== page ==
They created a dining space seating up to 28, and took bookings for small weddings and corporate dinners.
After selling Burrastow to current owner Pierre Dupont in 2004, Bo assumed the “challenging” task of running a deli van for 18 months. She made chutneys, jams, bread and oatcakes, and they imported olives, olive oil, UK farmhouse cheeses and cured meats.
“If people had gluts of veg we would barter our produce for that. We were turning up in lots of rural areas. We should have thought about it more carefully!
“We established a route eventually, but we should have said ‘we’re going north and we’ll stop at such-and-such a place at such-and-such a time’, but we didn’t. We drove all around, which was lovely. The reception we got from people was fantastic. That was quite a lot of fun.
“We got caught in the snow, all sorts of things… I’ll never ever forget the day we were coming away from Skeld and Mary Fraser was coming the other way flashing her lights, and then turning and running down the road behind us!”
In early 2006 she was offered The Olive Tree, in a space tucked underneath the post office at Bolts that used to house video rental shop Da Cellar, which she ran as an immensely popular deli and café for over four years. But it certainly wasn’t without its challenges.
“We tried to keep a close eye on staffing costs and things, but also started using more local produce. Local lamb, chicken that was all Scottish and free range – those things make it more expensive.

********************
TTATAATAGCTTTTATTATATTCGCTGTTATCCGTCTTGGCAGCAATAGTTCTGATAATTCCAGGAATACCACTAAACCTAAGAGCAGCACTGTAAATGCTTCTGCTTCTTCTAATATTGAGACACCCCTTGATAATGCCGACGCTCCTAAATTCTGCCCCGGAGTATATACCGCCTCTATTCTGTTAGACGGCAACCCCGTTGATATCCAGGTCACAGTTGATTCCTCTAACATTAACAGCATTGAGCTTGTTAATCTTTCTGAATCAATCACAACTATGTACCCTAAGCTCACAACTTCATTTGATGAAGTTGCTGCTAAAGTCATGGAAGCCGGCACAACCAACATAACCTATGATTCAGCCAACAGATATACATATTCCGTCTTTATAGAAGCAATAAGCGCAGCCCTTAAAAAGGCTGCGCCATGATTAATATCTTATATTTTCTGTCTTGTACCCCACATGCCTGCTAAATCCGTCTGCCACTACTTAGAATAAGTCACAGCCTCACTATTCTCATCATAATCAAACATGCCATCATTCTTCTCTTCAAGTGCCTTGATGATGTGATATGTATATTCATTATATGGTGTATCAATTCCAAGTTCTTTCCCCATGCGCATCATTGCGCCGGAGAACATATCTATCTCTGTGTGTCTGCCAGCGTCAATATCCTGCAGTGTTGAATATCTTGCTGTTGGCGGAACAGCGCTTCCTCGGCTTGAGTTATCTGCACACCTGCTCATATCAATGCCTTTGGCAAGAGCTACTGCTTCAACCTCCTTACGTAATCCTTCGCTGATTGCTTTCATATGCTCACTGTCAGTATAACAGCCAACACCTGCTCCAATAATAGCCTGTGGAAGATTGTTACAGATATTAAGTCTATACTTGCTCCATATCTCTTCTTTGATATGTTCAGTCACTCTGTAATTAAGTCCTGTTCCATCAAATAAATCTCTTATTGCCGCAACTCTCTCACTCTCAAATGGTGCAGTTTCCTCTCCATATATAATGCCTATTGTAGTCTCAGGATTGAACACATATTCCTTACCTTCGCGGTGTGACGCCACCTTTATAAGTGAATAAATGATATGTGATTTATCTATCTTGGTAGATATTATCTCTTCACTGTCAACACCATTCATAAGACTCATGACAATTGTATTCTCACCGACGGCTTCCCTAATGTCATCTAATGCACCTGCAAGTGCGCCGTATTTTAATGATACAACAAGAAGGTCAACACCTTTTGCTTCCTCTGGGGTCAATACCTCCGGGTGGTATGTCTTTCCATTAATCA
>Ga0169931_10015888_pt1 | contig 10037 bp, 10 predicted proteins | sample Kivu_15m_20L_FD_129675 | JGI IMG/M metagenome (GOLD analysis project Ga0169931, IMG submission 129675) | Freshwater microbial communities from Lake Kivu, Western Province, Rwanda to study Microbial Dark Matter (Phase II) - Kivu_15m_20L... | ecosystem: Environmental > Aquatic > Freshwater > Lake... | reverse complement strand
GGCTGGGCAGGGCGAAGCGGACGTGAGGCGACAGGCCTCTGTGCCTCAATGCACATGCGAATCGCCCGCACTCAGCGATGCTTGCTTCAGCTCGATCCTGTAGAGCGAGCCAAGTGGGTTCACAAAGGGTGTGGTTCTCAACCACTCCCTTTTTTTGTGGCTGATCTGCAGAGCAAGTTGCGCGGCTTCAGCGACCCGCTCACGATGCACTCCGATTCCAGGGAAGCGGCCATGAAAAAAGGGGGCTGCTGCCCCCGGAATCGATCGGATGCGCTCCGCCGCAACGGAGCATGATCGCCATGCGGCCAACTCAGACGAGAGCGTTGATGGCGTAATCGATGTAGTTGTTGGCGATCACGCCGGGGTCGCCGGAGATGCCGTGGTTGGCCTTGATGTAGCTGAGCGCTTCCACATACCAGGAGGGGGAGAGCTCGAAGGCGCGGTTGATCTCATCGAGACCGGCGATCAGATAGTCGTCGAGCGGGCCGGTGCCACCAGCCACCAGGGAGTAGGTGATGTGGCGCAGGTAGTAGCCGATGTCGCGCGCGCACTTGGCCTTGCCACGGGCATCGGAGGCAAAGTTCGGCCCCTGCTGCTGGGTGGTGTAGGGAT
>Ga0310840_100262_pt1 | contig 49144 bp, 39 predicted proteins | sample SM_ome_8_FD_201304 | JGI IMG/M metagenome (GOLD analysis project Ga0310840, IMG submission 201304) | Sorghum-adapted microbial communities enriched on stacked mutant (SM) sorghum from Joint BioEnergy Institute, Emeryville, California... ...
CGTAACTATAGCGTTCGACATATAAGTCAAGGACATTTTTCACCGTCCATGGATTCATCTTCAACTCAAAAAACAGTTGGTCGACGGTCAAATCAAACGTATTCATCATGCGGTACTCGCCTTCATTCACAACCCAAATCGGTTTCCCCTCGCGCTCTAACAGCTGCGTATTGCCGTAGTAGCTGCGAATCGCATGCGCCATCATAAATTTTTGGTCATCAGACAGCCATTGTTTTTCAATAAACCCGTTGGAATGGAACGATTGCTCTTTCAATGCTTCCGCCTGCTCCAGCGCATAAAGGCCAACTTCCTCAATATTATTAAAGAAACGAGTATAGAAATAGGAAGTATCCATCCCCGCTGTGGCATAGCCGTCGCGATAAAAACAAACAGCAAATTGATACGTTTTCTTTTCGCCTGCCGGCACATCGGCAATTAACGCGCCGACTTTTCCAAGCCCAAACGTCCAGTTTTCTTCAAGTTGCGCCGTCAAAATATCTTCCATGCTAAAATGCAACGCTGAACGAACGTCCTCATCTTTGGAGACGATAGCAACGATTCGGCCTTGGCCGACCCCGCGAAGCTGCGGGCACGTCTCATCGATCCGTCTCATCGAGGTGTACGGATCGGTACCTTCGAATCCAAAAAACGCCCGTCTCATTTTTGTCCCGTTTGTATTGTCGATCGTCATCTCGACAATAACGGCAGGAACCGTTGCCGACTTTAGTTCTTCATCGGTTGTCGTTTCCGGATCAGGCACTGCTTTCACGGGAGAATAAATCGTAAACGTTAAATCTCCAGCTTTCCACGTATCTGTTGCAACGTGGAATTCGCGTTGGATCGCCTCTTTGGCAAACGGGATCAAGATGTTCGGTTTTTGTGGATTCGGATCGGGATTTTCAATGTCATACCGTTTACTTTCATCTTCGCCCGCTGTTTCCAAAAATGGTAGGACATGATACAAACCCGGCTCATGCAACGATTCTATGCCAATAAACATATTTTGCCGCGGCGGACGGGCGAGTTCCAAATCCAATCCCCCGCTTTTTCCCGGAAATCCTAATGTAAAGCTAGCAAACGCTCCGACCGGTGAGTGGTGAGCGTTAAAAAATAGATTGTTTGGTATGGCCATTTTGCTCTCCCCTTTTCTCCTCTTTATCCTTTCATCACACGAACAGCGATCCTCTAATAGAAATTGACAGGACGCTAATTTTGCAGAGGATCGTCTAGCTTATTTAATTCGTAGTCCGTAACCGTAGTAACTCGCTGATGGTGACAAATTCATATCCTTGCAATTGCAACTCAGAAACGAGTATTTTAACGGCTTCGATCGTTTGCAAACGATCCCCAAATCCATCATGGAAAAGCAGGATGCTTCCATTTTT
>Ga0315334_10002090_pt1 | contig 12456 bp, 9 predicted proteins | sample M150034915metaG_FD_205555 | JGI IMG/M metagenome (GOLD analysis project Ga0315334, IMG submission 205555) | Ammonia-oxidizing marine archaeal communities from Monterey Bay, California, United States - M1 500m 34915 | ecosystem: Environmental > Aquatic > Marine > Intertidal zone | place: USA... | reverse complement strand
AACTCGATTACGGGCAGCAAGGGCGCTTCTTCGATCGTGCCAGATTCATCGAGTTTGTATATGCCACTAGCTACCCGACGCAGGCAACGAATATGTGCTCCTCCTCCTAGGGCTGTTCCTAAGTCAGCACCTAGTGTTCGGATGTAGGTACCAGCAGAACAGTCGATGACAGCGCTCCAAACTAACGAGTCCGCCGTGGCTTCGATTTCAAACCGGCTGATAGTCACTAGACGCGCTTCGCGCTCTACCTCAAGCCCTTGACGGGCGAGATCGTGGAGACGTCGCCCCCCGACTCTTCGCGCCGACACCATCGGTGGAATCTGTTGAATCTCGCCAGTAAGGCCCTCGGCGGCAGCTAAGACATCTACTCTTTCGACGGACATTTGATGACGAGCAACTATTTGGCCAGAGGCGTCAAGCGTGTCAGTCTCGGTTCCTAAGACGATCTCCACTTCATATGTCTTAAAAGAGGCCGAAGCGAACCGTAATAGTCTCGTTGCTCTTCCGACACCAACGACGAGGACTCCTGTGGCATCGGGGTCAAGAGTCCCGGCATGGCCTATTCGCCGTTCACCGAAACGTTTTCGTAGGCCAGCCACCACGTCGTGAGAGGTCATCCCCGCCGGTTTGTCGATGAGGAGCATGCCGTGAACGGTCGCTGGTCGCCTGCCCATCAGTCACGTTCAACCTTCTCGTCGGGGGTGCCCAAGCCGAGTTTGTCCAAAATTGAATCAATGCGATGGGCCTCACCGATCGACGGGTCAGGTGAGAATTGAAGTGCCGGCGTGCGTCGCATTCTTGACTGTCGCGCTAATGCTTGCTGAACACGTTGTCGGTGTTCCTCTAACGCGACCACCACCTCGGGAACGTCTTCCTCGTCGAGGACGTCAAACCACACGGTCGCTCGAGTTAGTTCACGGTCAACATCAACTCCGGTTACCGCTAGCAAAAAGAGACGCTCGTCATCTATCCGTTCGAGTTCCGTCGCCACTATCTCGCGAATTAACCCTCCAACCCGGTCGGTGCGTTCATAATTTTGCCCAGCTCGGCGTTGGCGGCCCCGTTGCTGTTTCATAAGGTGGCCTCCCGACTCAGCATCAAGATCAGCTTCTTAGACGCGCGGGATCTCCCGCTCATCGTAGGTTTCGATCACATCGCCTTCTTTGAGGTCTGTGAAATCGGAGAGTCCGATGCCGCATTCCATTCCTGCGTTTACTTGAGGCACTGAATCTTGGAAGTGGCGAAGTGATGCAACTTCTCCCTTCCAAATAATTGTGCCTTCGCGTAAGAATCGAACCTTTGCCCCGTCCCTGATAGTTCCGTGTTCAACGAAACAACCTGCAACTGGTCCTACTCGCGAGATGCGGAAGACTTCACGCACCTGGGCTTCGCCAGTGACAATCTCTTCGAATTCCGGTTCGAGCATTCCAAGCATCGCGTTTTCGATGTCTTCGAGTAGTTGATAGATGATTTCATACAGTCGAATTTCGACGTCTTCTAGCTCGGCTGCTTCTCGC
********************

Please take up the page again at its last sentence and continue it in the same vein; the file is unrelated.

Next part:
“It was a very interesting exercise. It was a difficult time for me, for personal reasons. It’s all the things like the cheese counter, wine tastings, food-and-drink pairings – training people to do all that stuff properly.
“I enjoyed the ‘foodie-ness’ of it, being able to experiment. But I realised quite quickly it needed to be a family running it rather than having lots of staff.”
In 2011 she passed The Olive Tree on – it still trades today in the capable hands of Brian Minty and family – and spent a few years helping Ann Johnson at Scoop Wholefoods, before moving on to Bonhoga.
She grows her own produce for use in the café’s salads – and the Nicolson-Riddell family can vouch that her multiple varieties of tomatoes taste quite exquisite (“Black tomatoes! Yellow tomatoes! That’s ridic-lee-us!” Mara Lise tells us in mock horror on the journey home).
Shetland Food & Drink (SFAD) chairwoman Marian Armitage ascribes to Bo an “inspirational” relationship with the isles’ food, which she has always used in “imaginative and flavoursome dishes and menus”.
Bo was approached to join the board largely due to the wealth of her aforementioned experiences – and her lifelong commitment to the all-important provenance of fresh produce.
“It’s come on in leaps and bounds. In local shops there’s much more availability of local produce,” she reflects, name-checking fishmongers Blydoit and Island Fish alongside butchers Scalloway Meat Co. and Anderson’s.
Bo is full of praise, too, for Turriefield, which has been “instrumental” in spearheading an increase in grow-your-own vegetable production – with polytunnels springing up all over the islands.
Does she share others’ fear for the future of hospitality amid the havoc wreaked by Covid-19? “I’m hoping that we don’t lose too many. We really need to support them as much as we can, and if we’re not going on holidays abroad and have got a bit of money, why not go out and treat yourself?
“Promote Shetland and SFAD are doing a fantastic job, and we can only carry on promoting in the way that we are, just to make sure the places we’ve got stay. We need to get people to support local, in every shape and form, as much as we can.”